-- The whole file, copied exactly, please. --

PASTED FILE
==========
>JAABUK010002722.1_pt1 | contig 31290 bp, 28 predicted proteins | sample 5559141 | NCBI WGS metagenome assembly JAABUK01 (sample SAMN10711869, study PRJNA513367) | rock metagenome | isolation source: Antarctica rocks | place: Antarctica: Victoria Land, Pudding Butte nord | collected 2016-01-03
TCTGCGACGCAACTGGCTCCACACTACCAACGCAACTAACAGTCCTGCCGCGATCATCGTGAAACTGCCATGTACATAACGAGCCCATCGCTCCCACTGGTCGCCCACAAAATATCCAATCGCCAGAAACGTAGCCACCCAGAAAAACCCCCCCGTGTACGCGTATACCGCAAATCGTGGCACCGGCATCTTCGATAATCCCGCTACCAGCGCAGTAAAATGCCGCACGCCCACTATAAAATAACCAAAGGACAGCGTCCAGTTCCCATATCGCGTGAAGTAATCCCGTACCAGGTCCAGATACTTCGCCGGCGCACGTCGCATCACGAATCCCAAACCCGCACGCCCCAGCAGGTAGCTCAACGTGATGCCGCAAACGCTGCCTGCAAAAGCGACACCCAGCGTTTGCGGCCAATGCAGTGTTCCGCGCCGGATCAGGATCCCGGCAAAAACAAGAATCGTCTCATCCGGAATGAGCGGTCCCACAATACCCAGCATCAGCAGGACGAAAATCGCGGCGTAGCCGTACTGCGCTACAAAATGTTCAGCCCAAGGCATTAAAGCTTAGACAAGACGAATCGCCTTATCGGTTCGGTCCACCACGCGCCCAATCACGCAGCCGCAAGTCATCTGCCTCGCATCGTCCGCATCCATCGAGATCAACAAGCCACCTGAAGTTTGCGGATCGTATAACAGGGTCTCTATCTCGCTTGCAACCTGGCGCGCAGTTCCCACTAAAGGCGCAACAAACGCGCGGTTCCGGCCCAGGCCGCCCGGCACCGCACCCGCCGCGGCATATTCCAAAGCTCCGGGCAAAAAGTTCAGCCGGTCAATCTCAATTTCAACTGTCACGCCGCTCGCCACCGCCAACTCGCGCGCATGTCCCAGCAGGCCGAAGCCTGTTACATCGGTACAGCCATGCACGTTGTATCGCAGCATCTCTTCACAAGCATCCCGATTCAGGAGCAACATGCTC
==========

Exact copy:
>JAABUK010002722.1_pt1 | contig 31290 bp, 28 predicted proteins | sample 5559141 | NCBI WGS metagenome assembly JAABUK01 (sample SAMN10711869, study PRJNA513367) | rock metagenome | isolation source: Antarctica rocks | place: Antarctica: Victoria Land, Pudding Butte nord | collected 2016-01-03
TCTGCGACGCAACTGGCTCCACACTACCAACGCAACTAACAGTCCTGCCGCGATCATCGTGAAACTGCCATGTACATAACGAGCCCATCGCTCCCACTGGTCGCCCACAAAATATCCAATCGCCAGAAACGTAGCCACCCAGAAAAACCCCCCCGTGTACGCGTATACCGCAAATCGTGGCACCGGCATCTTCGATAATCCCGCTACCAGCGCAGTAAAATGCCGCACGCCCACTATAAAATAACCAAAGGACAGCGTCCAGTTCCCATATCGCGTGAAGTAATCCCGTACCAGGTCCAGATACTTCGCCGGCGCACGTCGCATCACGAATCCCAAACCCGCACGCCCCAGCAGGTAGCTCAACGTGATGCCGCAAACGCTGCCTGCAAAAGCGACACCCAGCGTTTGCGGCCAATGCAGTGTTCCGCGCCGGATCAGGATCCCGGCAAAAACAAGAATCGTCTCATCCGGAATGAGCGGTCCCACAATACCCAGCATCAGCAGGACGAAAATCGCGGCGTAGCCGTACTGCGCTACAAAATGTTCAGCCCAAGGCATTAAAGCTTAGACAAGACGAATCGCCTTATCGGTTCGGTCCACCACGCGCCCAATCACGCAGCCGCAAGTCATCTGCCTCGCATCGTCCGCATCCATCGAGATCAACAAGCCACCTGAAGTTTGCGGATCGTATAACAGGGTCTCTATCTCGCTTGCAACCTGGCGCGCAGTTCCCACTAAAGGCGCAACAAACGCGCGGTTCCGGCCCAGGCCGCCCGGCACCGCACCCGCCGCGGCATATTCCAAAGCTCCGGGCAAAAAGTTCAGCCGGTCAATCTCAATTTCAACTGTCACGCCGCTCGCCACCGCCAACTCGCGCGCATGTCCCAGCAGGCCGAAGCCTGTTACATCGGTACAGCCATGCACGTTGTATCGCAGCATCTCTTCACAAGCATCCCGATTCAGGAGCAACATGCTC